Updated: Nov 19
The days are shorter, the temps are lower, and in many places there will soon be snow on the ground causing many athletes to move their training inside for the foreseeable future. Below are some quick tips to ensure a smooth transition and help to make the most out of your indoor training time.
Get a bike fit
After a season of riding mostly outdoors, it is a good idea to revisit your bike fit for the trainer. While there are some new toys out there that try to mimic the positon of outdoor riding either by rocking, or raising and lowering the front wheel, the majority of us will be stuck in a very static position doing lots and lots of revolutions… small issues get amplified with repetition so you want to make sure that your position on the bike you will be riding indoors is optimized for the long haul. Even if you had a fit last season it’s still a good idea to revisit it as things can change and move over the course of a season. Even your seat sliding down a centimeter can cause issues over time.
Start with Rate of Perceived Exertion (RPE)
Transitioning inside after a season of riding outdoors can feel really hard at the same power output/heart rate. Rather than chasing watts, or trying to hit the numbers you were hitting outside, give your body some time to adapt to indoor riding by going off of RPE. Whether it is psychological, physiological, biomechanical, or just a discrepancy between power meters, chances are things will not line up exactly, so keep it flexible in the beginning and give yourself time to adapt, you’ll probably find after 2-3 weeks that things will come more in line with what you expect.
Ditch Erg Mode
As simple a sport as cycling is, it is also pretty dynamic. Power is Force (how hard you push the pedals) x Velocity (how quickly you turn the cranks) so you can make power either by pushing harder, turning the pedals faster, or both. Erg mode flips this on it’s head and adjust the force required to turn the pedals according to your cadence in order to maintain a perfectly consistent power… this is not natural. When you are riding up a hill the hill does not get steeper as you get more tired… you are allowed to slow down as you fatigue, and eventually fall over if you slow down too much. Imagine if you were doing squats under the watchful eye of a personal trainer and as you slowed down she kept adding weights… probably not ideal. On top of that there is a lot of value in generating the power on your own as it forces you to be an active participant and stay engaged in what you are doing, and there is a lot of information to be gained by seeing how power and cadence fall off as you fatigue, and how you improve over time.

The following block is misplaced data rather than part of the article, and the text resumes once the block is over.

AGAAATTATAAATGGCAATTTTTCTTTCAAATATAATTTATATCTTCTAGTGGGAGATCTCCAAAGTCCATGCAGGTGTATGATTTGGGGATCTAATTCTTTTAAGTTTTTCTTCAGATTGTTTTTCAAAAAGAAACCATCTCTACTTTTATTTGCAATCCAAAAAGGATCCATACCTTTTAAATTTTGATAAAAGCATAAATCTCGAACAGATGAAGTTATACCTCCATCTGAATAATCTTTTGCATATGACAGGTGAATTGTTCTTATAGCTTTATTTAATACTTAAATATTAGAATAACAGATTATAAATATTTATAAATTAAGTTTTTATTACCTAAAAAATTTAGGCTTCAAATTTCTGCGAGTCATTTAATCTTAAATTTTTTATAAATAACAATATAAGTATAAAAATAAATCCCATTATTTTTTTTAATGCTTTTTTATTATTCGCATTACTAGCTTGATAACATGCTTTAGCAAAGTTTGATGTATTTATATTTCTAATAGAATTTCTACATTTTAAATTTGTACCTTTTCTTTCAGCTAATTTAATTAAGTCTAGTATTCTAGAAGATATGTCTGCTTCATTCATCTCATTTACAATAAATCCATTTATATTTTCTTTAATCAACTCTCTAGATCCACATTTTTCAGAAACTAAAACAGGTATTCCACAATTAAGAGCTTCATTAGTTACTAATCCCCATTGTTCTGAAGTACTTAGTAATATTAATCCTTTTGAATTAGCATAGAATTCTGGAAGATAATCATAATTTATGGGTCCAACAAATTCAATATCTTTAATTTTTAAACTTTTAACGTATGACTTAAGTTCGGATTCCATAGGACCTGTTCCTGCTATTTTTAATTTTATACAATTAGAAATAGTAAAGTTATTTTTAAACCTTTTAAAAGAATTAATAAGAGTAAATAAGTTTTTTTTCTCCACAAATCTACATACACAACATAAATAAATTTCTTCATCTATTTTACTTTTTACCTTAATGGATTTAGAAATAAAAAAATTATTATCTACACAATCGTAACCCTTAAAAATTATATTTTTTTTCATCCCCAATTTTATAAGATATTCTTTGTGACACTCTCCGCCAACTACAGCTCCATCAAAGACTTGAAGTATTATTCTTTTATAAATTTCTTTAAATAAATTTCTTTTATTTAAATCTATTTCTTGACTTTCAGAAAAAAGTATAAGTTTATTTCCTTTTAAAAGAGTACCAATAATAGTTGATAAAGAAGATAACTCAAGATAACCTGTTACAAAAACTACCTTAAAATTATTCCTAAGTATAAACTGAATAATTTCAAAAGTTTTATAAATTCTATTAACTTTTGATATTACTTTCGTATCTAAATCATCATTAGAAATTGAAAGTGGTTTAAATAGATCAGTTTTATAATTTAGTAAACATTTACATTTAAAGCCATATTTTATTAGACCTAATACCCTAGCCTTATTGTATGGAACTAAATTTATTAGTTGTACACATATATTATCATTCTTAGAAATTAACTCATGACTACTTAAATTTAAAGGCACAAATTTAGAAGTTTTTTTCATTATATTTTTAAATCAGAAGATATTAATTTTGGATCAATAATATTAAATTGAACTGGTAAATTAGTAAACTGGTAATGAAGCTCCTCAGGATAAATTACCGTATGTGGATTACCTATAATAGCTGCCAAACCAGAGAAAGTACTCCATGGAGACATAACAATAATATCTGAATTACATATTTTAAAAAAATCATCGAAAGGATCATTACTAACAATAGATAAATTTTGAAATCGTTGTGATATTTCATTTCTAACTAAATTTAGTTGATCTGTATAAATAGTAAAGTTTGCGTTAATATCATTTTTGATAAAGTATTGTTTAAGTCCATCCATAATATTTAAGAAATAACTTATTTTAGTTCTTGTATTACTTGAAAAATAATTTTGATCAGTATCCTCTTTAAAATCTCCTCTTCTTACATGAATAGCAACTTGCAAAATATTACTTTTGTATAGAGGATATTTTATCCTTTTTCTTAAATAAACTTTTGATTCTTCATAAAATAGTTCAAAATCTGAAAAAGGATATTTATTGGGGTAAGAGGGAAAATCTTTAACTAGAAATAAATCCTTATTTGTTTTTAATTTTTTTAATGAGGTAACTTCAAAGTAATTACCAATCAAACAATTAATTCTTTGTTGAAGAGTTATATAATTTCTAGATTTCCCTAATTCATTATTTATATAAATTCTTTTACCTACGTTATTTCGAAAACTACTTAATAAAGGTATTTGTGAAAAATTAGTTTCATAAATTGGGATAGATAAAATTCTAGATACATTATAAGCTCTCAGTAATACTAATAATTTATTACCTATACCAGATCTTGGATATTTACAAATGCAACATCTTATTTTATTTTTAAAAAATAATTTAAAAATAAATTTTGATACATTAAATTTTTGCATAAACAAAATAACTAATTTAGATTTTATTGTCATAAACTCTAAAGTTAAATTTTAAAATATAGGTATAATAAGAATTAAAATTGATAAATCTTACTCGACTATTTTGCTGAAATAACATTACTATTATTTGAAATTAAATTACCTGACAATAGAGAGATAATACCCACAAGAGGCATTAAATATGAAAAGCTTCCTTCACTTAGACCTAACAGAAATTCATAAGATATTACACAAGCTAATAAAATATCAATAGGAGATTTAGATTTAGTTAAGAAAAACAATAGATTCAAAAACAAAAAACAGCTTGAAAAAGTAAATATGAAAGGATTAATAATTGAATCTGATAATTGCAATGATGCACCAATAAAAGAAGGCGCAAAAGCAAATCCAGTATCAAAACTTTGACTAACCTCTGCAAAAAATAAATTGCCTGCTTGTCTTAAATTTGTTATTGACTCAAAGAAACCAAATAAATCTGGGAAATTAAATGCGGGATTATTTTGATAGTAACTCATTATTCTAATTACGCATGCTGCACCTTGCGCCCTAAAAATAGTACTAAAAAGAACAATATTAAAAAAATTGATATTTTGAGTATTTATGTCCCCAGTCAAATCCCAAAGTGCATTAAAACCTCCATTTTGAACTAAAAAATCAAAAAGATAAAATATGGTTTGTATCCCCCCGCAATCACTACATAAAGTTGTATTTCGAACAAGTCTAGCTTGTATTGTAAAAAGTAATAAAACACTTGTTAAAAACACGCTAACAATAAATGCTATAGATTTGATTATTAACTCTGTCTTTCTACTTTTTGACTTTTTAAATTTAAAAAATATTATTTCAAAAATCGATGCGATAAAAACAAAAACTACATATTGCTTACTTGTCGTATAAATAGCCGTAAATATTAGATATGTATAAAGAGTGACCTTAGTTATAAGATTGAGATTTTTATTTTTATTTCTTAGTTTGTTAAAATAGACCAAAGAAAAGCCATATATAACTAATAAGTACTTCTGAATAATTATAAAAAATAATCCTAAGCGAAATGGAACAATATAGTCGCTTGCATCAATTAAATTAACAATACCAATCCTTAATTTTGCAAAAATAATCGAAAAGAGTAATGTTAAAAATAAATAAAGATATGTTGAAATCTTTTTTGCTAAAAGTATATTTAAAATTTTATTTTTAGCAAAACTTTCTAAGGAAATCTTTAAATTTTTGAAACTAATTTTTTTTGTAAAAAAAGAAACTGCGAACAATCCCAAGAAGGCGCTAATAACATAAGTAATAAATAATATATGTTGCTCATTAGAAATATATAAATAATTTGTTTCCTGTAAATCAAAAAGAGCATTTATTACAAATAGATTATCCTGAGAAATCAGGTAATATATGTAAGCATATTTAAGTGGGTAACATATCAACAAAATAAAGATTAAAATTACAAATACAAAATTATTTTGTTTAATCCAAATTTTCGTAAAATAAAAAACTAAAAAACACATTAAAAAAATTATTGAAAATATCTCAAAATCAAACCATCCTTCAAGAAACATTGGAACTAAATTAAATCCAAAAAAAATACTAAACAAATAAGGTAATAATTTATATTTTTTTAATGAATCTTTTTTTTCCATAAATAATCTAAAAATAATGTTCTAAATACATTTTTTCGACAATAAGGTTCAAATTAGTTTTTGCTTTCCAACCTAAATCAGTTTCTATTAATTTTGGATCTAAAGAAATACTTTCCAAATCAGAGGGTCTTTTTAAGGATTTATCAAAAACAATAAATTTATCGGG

Fuel and Hydrate!!!
Fasted training is very in fashion at the moment and can be even more tempting if you are trying to sneak in early morning workouts before work. But if you are doing anything more intense than a Zone 2 ride at an RPE of 3-4, think, “all day pace” then you would probably benefit from some calories. And even if you are able to get through the workout without eating anything, power and performance probably would have been better if you fueled the work, and it will set you up better for the following day’s workout.
Use a fan and protect your bike!
As you already know, riding inside gets much hotter much quicker because there is no wind so it’s important to have a good fan and hydrate as your body won’t be able to cool itself as efficiently as it would if you were riding outdoors. Because of that you will probably be sweating a lot more and it will be going all over your awesome carbon bike and slowly eating away at the metal and alloy components. Try to drape a towel over your headset and bars to catch a lot of the sweat, wipe it down afterwards, and consider giving it a bath once a month while you are riding inside… and don’t forget to lube!
More indoor training resources
Improving Real World Performance by Racing in the Virtual World
Riding Fast Inside After 50
Your Guide to Indoor Trainer Season